Winter Olympic athletes have put China’s coronavirus quarantine hotels on blast over a lack of edible food and training equipment while they wait to test out of isolation.
Russian biathlon competitor Valeria Vasnetsova and Belgian Kim Meylemans were among those who called out the conditions of their isolation at the Beijing Olympics.
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“My stomach hurts, I’m very pale, and I have huge black circles around my eyes. I want all this to end. I cry every day. I’m very tired,” Vasnetsova said in an Instagram video.
Vasnetsova scrutinized the meals she was receiving at the hotels, posting on Twitter about her “breakfast, lunch and dinner for five days already” – a tray with plain pasta, orange sauce, charred meat on a bone, potatoes and no greens.
She said it was “impossible” to eat most of the food and that she was losing weight rapidly.
Vasnetsova’s COVID isolation will force her to miss the Games.
Meylemans’ tearful video earlier in the week spotlighted the conditions. She was brought back from the quarantine hotel to isolation in the Olympic Village after the video was released. Her main issue was lack of information.
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She said she felt safer after being brought to the village but still needed seven days of testing before she can be released from isolation.
“Our main goal was to get Kim to the Olympic Village in Yanqing as quickly as possible,” Belgian Olympic official Olav Spahl said Wednesday. “We are therefore very pleased that this has now been successfully achieved. We understand that the COVID measures are necessary to safeguard the safety and health of participants in the games, but we believe that the athlete should always be at the center of such an approach.”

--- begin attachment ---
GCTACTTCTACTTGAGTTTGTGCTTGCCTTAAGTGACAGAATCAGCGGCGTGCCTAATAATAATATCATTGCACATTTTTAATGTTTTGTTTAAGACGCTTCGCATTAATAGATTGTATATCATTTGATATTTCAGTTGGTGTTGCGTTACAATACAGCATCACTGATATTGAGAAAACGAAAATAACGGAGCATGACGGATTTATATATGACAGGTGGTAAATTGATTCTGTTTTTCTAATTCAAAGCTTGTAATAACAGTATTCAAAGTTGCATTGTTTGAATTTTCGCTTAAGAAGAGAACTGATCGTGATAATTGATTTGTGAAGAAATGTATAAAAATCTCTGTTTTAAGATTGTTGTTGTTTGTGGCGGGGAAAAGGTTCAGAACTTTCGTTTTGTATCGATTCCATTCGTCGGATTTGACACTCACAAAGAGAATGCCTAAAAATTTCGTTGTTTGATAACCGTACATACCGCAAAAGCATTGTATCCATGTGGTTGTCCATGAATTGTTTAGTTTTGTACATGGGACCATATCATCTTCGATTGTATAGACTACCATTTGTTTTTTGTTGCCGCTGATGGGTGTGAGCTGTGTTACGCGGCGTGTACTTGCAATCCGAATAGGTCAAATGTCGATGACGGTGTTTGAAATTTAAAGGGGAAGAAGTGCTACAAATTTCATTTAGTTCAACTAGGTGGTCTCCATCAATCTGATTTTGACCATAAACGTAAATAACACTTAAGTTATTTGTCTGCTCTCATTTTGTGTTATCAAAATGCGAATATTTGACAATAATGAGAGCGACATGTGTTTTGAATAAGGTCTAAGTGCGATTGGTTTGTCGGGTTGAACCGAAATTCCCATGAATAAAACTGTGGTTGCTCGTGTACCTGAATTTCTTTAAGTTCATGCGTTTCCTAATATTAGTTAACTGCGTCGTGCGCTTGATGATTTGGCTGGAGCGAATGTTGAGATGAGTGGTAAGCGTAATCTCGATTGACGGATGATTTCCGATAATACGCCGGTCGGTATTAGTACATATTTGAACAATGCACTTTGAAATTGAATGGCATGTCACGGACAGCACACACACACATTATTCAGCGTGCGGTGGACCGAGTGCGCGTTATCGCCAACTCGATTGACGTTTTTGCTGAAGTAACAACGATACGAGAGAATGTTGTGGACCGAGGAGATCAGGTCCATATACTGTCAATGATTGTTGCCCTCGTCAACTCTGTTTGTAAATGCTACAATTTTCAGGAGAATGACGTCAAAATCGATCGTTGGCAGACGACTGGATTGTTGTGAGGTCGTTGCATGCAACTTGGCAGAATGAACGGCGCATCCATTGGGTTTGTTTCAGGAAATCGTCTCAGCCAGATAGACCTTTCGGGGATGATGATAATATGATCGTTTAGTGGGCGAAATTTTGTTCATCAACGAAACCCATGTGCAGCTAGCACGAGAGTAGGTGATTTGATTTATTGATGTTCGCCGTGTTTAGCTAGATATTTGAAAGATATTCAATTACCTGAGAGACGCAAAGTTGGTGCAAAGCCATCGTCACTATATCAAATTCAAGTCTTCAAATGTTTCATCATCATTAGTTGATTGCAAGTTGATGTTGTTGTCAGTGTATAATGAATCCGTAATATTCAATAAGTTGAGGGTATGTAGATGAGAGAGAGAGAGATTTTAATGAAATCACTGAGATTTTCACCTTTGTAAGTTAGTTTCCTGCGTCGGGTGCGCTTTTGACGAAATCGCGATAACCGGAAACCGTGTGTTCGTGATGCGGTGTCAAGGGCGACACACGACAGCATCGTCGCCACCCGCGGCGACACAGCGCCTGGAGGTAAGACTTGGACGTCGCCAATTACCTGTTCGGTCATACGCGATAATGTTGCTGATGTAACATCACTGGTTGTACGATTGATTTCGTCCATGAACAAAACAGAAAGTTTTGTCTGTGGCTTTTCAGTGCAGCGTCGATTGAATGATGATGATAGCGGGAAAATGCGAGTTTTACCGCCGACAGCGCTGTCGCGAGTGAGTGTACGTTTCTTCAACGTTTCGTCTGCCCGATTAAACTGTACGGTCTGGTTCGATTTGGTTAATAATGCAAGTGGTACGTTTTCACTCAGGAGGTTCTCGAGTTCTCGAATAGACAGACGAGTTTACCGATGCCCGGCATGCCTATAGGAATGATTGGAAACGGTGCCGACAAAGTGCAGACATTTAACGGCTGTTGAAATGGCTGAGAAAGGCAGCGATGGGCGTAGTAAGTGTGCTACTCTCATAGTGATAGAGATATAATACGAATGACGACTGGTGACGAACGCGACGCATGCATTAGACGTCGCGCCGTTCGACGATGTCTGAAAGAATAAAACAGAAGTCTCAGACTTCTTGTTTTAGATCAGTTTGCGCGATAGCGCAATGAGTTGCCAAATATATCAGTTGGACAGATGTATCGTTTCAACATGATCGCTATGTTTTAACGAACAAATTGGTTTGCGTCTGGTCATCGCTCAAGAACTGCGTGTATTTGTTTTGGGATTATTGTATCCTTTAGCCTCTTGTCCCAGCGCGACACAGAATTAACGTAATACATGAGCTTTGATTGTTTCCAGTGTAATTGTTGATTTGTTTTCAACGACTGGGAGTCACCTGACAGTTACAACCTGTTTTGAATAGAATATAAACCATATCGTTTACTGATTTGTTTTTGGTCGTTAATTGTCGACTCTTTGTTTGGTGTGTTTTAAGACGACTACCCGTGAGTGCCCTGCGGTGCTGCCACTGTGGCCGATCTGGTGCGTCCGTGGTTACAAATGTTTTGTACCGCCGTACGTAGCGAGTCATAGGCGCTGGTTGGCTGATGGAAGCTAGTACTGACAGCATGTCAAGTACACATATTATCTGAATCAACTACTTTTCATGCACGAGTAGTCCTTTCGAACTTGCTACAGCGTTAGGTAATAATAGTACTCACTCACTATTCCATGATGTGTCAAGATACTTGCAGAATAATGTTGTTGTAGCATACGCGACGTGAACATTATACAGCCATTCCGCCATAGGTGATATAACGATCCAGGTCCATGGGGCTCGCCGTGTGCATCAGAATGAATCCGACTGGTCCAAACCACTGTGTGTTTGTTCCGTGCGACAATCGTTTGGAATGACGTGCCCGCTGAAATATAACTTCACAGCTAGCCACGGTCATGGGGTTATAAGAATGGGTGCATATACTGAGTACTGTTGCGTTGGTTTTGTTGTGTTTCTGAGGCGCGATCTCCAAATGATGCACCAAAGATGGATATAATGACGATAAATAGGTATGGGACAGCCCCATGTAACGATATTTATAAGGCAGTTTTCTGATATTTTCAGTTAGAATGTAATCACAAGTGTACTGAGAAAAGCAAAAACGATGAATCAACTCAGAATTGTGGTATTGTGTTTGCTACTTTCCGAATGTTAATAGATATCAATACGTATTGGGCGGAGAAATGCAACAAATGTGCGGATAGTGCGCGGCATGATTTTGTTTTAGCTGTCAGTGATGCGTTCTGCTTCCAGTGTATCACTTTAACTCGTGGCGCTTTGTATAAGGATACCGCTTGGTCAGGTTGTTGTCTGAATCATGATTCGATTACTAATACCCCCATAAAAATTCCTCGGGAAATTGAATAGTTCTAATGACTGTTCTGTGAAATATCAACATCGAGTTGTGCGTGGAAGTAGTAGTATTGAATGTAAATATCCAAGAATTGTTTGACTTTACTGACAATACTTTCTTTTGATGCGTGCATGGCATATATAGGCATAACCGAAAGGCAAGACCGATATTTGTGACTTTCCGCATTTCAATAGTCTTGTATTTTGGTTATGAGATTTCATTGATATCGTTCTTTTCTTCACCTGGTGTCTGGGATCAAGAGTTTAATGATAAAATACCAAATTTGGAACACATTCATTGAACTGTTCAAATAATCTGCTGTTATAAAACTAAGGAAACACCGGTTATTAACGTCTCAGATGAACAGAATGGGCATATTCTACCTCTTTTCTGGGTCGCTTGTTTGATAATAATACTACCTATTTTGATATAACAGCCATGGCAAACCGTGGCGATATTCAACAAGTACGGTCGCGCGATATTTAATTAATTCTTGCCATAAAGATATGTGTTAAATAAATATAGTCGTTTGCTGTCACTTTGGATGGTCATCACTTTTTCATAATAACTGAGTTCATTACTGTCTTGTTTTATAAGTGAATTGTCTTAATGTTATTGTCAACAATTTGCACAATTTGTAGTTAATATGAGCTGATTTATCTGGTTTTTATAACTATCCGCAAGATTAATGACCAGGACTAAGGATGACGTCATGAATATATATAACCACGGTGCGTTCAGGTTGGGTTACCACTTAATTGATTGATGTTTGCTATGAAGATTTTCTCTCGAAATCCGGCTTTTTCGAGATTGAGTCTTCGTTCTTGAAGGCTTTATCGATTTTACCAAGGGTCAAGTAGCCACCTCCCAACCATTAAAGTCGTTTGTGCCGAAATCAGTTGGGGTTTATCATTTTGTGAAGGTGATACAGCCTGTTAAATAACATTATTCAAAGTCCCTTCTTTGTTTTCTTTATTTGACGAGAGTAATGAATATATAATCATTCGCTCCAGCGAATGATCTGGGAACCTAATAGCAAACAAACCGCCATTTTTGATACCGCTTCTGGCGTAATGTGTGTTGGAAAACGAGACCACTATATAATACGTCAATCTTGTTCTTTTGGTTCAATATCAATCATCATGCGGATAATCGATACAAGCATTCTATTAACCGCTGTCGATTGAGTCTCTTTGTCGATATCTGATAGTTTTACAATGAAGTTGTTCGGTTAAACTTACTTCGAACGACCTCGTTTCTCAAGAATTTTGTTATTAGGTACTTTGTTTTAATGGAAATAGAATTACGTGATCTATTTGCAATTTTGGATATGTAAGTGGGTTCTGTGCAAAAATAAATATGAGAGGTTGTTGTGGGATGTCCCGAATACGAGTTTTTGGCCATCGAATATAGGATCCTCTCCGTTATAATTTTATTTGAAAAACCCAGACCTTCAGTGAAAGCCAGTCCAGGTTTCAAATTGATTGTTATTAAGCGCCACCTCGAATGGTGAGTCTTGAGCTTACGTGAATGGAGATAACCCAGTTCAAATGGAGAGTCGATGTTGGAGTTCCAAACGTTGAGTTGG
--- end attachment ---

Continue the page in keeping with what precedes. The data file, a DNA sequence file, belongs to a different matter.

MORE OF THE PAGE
Team Germany was seeking better conditions as well. German delegation leader Dirk Schimmelpfennig lambasted the “unreasonable” living conditions after three-time Nordic combined gold medalist Eric Frenzel tested positive. Schimmelpfennig said Germany wants larger, more hygienic rooms as well as regular food deliveries.
The pressure appeared to be paying off in some respect.
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Sergei Averyanov, a Russian biathlon team spokesman, said Vasnetsova was receiving better meals in the days after the complaints. He said she was going to get a stationary bike and a better meal that included salmon, cucumbers, sausages and yogurt.
The Associated Press contributed to this report.